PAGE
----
$70trn investor network raps meat and dairy giants for lagging on climate

Less than one-quarter of the world’s 60 largest meat and dairy firms have set approved science-based targets to cut emissions and, overall, this cohort of businesses has failed to reduce emissions year-on-year.

$70trn investor network raps meat and dairy giants for lagging on climate

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That is according to new data published today (7 November) by the FAIRR initiative, which convenes an influential network of investors with more than $70trn of assets under management collectively.

The latest Coller-FAIRR Protein Producer Index assesses 60 publicly-listed animal protein producers worth a combined $364bn on their governance, plus their environmental and social targets and progress.

On climate, almost one in five of the companies are still not disclosing their Scope 1 (operational) and 2 (power-related) emissions. More than half are not disclosing their Scope 3 (indirect) emissions, which likely account for the bulk of their overall emissions footprint.

FAIRR has noted a slight increase in emissions disclosures. For example, US-based WH Group and Tyson foods began Scope 3 disclosures for the first time this past year.

The organisation has also noted an uptick in the number of companies disclosing at least some information on their methane emissions, from 18% of the Index in 2021 to 28% this year. Companies may have felt compelled to act as ever more national governments sign the Global Methane Pledge, which targets a 30% reduction in this potent greenhouse gas by 2030.

FAIRR Initiative’s senior manager for research and engagements, Thalia Vounaki, said there is “still a long way to go” on climate disclosures in this sector.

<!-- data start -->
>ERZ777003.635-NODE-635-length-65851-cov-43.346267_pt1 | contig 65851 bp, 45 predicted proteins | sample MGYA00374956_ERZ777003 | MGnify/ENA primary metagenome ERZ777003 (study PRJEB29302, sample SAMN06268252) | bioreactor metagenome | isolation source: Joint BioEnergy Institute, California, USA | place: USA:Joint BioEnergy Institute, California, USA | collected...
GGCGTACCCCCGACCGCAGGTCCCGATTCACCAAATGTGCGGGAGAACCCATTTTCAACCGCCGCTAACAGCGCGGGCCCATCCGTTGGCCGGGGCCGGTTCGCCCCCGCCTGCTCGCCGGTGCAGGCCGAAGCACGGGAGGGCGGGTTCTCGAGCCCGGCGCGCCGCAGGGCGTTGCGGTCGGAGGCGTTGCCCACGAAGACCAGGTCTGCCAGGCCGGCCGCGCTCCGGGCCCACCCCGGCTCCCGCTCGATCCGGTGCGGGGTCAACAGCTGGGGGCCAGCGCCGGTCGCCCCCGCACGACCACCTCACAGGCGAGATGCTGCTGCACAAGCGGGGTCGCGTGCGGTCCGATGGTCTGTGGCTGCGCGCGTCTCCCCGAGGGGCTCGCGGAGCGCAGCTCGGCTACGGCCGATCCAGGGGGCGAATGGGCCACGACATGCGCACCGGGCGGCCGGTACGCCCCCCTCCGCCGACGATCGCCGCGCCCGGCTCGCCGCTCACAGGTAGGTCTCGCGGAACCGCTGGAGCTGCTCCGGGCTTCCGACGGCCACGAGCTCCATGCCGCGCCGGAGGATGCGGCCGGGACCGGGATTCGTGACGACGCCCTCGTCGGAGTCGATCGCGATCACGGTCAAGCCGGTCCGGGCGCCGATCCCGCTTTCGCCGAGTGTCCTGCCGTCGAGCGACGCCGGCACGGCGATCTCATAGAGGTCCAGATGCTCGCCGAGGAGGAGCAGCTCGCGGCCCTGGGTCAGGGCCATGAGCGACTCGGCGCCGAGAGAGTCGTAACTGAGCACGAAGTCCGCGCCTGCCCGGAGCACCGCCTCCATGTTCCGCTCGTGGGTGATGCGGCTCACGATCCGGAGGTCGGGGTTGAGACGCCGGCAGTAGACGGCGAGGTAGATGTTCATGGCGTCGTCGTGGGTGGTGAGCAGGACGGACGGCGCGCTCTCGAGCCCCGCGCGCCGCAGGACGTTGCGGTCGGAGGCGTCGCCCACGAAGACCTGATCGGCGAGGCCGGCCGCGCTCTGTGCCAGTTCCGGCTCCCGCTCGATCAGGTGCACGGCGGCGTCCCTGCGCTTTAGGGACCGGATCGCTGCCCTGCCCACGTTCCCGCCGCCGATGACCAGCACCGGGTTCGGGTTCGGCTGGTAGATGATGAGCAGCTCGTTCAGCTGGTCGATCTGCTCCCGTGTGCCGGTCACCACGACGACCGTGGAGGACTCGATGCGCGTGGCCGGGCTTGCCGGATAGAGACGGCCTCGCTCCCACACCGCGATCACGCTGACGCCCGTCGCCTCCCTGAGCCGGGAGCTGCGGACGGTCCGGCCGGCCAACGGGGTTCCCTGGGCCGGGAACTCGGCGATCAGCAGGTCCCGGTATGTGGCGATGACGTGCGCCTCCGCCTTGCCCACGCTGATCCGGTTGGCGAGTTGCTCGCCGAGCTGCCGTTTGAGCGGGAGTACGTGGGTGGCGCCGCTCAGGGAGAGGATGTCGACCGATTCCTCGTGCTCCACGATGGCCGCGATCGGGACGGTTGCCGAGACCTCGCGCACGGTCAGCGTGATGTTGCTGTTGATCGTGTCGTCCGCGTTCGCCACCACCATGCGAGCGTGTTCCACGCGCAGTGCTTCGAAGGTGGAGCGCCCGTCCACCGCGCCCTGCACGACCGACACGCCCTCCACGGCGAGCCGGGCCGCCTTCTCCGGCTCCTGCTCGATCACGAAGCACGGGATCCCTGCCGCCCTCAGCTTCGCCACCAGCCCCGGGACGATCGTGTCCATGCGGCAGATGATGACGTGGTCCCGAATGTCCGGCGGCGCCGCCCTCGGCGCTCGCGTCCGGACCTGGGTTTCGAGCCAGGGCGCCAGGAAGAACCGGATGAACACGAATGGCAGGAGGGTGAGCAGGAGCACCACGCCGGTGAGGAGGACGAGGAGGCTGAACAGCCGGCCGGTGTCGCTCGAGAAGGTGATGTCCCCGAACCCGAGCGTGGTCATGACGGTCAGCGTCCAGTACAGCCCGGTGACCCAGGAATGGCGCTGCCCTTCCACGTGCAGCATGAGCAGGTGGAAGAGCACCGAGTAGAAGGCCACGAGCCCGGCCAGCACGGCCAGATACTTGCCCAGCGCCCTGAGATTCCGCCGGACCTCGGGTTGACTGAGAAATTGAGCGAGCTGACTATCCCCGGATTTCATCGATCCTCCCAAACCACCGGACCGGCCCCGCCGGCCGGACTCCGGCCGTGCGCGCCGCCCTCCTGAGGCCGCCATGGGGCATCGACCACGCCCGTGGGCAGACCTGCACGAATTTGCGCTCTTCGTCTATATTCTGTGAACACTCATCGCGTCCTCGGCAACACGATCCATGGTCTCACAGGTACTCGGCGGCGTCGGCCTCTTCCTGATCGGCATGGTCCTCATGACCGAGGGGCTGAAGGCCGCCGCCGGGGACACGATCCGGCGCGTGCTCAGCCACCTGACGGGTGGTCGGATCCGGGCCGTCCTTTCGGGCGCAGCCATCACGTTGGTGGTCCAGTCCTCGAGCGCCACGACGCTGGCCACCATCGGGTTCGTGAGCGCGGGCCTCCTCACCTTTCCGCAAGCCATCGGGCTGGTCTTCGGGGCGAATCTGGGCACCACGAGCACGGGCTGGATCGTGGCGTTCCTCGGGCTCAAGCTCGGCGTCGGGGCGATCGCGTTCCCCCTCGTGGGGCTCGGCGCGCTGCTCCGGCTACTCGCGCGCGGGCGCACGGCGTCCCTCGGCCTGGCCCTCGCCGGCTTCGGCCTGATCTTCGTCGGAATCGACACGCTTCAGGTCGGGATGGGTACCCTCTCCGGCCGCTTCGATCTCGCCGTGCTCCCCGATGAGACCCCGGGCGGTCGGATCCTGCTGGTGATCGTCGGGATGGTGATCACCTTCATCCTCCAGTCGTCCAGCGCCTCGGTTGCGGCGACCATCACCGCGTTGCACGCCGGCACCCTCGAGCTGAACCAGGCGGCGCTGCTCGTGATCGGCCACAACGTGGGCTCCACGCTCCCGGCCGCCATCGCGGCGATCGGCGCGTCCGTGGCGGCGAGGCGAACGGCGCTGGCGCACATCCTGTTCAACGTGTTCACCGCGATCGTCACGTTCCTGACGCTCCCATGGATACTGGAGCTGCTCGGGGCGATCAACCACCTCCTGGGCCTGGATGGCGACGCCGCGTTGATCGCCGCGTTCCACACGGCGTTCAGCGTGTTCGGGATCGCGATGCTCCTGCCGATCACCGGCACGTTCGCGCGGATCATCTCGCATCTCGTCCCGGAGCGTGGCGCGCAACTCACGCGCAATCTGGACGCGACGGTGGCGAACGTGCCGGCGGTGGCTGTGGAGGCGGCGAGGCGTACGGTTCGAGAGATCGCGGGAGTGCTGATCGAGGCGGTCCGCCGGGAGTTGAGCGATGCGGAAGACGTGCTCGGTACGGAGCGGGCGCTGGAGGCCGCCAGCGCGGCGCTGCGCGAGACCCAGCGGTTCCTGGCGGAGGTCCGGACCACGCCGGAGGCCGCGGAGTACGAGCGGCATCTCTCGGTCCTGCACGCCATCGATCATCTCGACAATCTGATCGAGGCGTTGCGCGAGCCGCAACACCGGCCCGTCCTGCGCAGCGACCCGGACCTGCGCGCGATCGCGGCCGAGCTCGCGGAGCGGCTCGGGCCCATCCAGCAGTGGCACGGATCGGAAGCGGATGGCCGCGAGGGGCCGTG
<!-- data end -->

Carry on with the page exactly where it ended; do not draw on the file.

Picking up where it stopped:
Vounaki said: “Investors must continue to engage with the sector with a clear message that to manage climate risk they need comprehensive disclosures which include supply chain emissions and full inventories that split which emissions come from feed and which come from animals.”

Target gaps

As well as disclosures, the Index looks at climate targets and plans. Only 14 of the 16 companies have emissions reduction goals verified by the Science-Based Targets Initiative (SBTi).

And the majority of these SBTi-approved goals are not supported with plans in compliance with the SBTi’s guidance released last year on measuring and planning to reduce all emissions associated with Forestry, Agriculture and Land Use (FLAG).

Most companies, FAIRR found, are failing to properly quantify and disclose methane emissions or emissions resulting from deforestation or other types of land-use conversion. Additionally, eight in ten of the companies in the Index do not detail means of improving soil health, which can be a key lever to boost carbon sequestration.

Only one Index company – Danone – discloses all of its FLAG-related targets and emissions.

Without strong targets and credible delivery plans, FAIRR is warning that the sector’s negative climate and nature impacts will not improve. It tracked that the collective emissions of the biggest 20 firms in the Index actually increased by more than 3% year-on-year.

Ahead of the UN climate summit beginning later this month, the UN Food and Agriculture Organisation (FAO) has said it will publish a 1.5C aligned roadmap for the food and agriculture sector. This is a hotly anticipated resource that groups such as FAIRR hope will improve the level of prioritsation given to a low-carbon transition for the sector in policy.

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